Maggi Hambling. Sebastian Horsley VIII, 2011 (detail). © Maggi Hambling.
Jerwood Gallery, Hastings
20 October 2018 – 6 January 2019
by EMILY SPICER
Although this is a group exhibition, The Quick & the Dead at the Jerwood Gallery, Hastings, is really about Maggi Hambling. She is the matriarch, the centre around which the younger (but not young) artists circle like orbiting satellites. Sebastian Horsley called her “mother” and she, in turn, called him “my wicked son”. Horsley, the top-hatted Soho dandy, known for his love of drugs and prostitutes, is the dead member of this band, the others are the “quick”, or, in the biblical sense of the word, the “living”. He introduced Hambling and Sarah Lucas in the Colony Room Club in Soho, London, in 2005 – the two have been firm friends ever since – but he died in 2010, aged 47, from an overdose. He is remembered here through stills of Lucas’s recording of his crucifixion in the Philippines, an annual Good Friday event involving penitent volunteers. The nails that were driven through his hands are displayed in a lined box as relics of an extraordinary life.
Maggi Hambling. Self Portrait, 2018. Oil on canvas. © Maggi Hambling.
Hambling painted Horsley several times after his death, imagining, it would seem, his decomposing body, his likeness falling from his bones to reveal the white skull beneath. In all of these paintings he is disintegrating, melting or dissolving into oblivion. Hambling has said that Horsley’s life was an elaborate rehearsal for death and we feel her coming to terms with this, searching, unflinchingly, for an image that reconciles this tragic irony.
Julian Simmons. MAGGI, 2018. Graphite and pigment paint on paper. © Julian Simmons.
Julian Simmons captured Hambling’s forensic gaze with concentric circles of graphite, miles of it, in fact, which frame a single eyeball. He made two of these, one pink, recalling her “ruddy complexion”, and the other green. Juergen Teller, too, recorded that penetrating look with a photograph taken while he modelled for her. Half her face is obscured by a drawing board; a cigarette is clamped between her fingers, her downturned mouth set like stone. Hambling’s charcoal drawings of Teller seem to vibrate with her signature lines. In various studies he stares straight back at her, in another he looks down, and then he takes out his camera, his expression transformed from benign and perceptive to that of the scrutinising photographer. Hambling tells in a video about the project, that the two artists were initially wary of each other, frightened by the other’s reputation, but this confrontation, this mutual portrait-making, seems to be an act of familiarisation, a way of understanding.
Teller has a self-portrait here, too, in which he stands naked on his father’s grave, one foot resting on a football as he downs a bottle of beer. It seems to be a photograph detailing the pleasures of living, perhaps a nod also to the things his father enjoyed. This might also be, a sort of public “note to self”, that one should enjoy life while one has the chance, a sentiment Horsley would have surely approved of.
Sarah Lucas. In the words of Sexton Ming Just remember when you smile there’s a skull in there, 2018. Brown paper, cigarettes. © Sarah Lucas, courtesy Sadie Coles HQ, London.
Lucas’s self-portrait, exhibited next to Teller’s, is similarly concerned with the evanescence of life. She constructs her smiling likeness with cigarettes, and below that, shapes them into a skull. Titled, In the Words of Sexton Ming, Just Remember When You smile, There’s a Skull in There (2018) Lucas’s works serves as a memento mori. It would also work well in an anti-smoking campaign. These works are reminders that what we enjoy the most may hasten our journey to the grave. Horsley might have also agreed with that.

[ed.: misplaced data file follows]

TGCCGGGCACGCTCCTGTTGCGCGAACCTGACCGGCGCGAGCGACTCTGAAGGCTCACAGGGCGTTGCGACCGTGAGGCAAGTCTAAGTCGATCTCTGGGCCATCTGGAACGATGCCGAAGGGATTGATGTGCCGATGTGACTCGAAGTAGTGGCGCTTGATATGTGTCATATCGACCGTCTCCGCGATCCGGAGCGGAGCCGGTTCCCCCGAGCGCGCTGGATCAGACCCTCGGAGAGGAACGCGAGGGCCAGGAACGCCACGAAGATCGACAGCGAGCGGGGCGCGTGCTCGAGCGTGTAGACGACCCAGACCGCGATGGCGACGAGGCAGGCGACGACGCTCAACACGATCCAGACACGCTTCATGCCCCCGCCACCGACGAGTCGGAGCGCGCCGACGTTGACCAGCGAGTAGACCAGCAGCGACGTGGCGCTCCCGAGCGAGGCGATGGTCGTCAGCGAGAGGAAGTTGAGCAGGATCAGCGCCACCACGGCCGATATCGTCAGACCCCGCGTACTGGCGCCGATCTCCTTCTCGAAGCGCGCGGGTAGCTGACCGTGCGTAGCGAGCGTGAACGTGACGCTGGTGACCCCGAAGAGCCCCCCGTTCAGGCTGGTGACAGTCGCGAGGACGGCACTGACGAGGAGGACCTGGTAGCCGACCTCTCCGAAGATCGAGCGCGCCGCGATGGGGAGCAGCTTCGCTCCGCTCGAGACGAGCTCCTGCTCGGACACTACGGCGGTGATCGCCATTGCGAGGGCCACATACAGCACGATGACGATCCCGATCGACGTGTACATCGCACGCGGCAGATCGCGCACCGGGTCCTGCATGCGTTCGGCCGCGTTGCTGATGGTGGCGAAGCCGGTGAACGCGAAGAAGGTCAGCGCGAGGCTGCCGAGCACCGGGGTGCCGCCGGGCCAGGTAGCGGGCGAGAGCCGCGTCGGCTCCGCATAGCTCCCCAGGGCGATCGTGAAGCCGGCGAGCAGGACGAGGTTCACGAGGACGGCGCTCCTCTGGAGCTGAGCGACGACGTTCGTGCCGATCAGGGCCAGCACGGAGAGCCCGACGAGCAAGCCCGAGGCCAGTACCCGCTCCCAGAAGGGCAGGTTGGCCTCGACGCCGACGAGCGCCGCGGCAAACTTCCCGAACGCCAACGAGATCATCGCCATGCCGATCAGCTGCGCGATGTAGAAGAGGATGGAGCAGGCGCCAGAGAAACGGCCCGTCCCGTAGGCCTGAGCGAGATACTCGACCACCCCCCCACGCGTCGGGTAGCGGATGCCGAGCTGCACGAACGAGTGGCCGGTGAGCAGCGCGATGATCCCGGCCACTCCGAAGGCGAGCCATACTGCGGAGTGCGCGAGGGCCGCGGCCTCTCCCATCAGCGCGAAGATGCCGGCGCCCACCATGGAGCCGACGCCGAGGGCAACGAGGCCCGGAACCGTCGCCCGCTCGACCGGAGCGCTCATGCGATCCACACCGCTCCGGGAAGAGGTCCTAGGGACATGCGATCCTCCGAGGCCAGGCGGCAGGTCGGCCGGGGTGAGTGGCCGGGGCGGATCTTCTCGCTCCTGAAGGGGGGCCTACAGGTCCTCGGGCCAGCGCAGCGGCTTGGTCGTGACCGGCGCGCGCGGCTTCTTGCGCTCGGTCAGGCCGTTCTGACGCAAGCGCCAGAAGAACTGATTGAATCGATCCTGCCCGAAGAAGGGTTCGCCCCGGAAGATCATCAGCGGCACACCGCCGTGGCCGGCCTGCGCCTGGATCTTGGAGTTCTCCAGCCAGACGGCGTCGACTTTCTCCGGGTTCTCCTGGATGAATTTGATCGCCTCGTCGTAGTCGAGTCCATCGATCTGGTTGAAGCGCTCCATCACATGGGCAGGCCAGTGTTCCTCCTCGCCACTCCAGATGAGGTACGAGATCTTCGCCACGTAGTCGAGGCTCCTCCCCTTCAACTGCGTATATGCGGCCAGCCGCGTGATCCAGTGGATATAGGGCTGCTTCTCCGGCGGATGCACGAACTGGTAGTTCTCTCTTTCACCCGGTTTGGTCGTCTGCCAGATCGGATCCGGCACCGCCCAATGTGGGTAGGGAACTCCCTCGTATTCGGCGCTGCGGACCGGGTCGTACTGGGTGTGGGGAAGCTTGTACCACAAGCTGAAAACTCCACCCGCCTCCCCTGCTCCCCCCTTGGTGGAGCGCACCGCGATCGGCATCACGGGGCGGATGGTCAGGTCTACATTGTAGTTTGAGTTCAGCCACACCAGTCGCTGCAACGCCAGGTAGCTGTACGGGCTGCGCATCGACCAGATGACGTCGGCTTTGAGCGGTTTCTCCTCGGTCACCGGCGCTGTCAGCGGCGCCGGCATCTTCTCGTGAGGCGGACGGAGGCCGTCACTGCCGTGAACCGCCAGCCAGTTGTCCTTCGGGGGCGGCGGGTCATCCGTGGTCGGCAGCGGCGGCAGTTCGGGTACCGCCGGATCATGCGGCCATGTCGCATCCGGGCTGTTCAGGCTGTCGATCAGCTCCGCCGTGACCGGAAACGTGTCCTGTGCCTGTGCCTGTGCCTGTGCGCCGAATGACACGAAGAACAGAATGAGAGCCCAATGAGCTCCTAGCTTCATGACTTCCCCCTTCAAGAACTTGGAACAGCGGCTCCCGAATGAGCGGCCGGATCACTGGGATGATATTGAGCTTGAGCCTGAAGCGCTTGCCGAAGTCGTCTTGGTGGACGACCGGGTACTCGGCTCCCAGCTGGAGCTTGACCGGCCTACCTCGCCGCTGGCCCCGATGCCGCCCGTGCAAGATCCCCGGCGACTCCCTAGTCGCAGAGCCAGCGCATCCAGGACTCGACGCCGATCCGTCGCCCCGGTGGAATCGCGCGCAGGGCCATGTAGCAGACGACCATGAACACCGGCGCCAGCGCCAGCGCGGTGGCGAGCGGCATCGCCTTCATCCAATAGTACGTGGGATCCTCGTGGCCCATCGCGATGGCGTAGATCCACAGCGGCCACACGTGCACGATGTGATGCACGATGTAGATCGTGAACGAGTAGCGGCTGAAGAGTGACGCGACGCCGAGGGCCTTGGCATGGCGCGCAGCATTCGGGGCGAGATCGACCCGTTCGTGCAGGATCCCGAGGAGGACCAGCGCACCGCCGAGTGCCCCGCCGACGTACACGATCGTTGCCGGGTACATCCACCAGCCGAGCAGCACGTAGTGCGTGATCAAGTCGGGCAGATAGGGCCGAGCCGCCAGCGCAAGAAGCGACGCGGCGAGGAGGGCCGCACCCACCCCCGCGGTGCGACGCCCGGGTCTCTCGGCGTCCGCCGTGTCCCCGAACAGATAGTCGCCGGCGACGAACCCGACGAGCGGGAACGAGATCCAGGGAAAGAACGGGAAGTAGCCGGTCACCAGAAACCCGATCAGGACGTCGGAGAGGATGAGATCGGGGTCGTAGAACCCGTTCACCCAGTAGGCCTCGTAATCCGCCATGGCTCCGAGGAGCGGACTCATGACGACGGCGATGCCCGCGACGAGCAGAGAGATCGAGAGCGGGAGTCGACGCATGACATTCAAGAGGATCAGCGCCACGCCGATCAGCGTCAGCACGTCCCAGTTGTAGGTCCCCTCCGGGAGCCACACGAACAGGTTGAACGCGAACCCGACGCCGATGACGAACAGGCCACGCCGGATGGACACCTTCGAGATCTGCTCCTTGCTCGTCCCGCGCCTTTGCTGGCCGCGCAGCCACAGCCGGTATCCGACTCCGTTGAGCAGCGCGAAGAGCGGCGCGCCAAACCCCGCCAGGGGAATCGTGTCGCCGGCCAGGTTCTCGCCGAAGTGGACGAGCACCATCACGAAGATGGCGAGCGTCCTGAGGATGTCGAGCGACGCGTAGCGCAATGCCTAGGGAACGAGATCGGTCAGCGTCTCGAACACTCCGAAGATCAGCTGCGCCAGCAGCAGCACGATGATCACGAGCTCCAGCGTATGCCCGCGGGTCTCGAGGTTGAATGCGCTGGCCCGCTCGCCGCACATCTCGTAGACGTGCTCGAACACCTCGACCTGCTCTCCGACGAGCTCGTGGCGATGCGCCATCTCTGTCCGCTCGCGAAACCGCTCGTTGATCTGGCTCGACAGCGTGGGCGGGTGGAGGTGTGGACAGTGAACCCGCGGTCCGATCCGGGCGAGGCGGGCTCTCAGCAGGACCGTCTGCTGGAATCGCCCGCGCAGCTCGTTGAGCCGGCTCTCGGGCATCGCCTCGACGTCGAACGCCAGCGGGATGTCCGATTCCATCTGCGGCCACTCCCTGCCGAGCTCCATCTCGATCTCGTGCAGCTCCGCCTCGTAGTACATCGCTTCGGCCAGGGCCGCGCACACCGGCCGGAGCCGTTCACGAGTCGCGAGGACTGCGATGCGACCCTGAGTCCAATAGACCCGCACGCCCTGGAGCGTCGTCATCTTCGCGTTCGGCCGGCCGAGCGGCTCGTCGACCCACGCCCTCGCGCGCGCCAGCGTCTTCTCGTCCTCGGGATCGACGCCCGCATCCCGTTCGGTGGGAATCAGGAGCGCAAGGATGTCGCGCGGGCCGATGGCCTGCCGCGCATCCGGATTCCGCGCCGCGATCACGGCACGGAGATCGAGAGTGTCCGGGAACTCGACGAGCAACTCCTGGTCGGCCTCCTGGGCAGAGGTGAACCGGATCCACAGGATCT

Sarah Lucas. Magi, 2012. Coat hanger, lightbulbs, steel wire, electric cable, toilet bowl. Photo © Pete Jones.
If all this sounds more than a little morbid, then Lucas’s portrait of Hambling provides us with some light relief. Two bulbs dangle from the skirt of a clothes hanger over a toilet bowl, which is transformed into a gaping vessel. Is this a face, or is this a body with two illuminated breasts and a cavernous womb? Most likely the latter. The title of this work is Magi (2012), a play on Maggi. Beyond any biblical associations, Lucas is turning her transformative power to words. Hambling reciprocated with two paintings of Lucas. The largest, Sarah Lucas II (2013), is a still life-cum-portrait. A grafted image of her friend’s face presides over the tools of her trade – the fried eggs, stuffed tights and phallic vegetables that populate her sculptures.
Maggi Hambling. Sarah Lucas II, 2013. Oil on canvas. © Maggi Hambling.
Shot through with references to religion, this is a show about death, friendship, the sacred and the profane, but most of all, it is about Hambling. Her own self-portrait is perhaps the most revealing. The longer you look at it, the more her likeness seems to lift out of the paint, and soon the squirming mass of smudgy swirls is not as formidable as it first seems. One blue eye is clear and her eyebrows are raised questioningly. Her mouth turns up almost to a smile. But she does not look directly at us. That challenging gaze captured by Teller instead looks off to the side almost coyly. There is vulnerability lurking in that strong face, a fragility that perhaps every artist in this exhibition has come to recognise in themselves and each other.
Anita Taylor: interview
Anita Taylor, dean of Bath School of Art and Design at Bath Spa University and the founder of the Jerwood drawing prize project, talked to Studio International about her own drawing practice, the importance of drawing in education, and the development of the Jerwood drawing prize.
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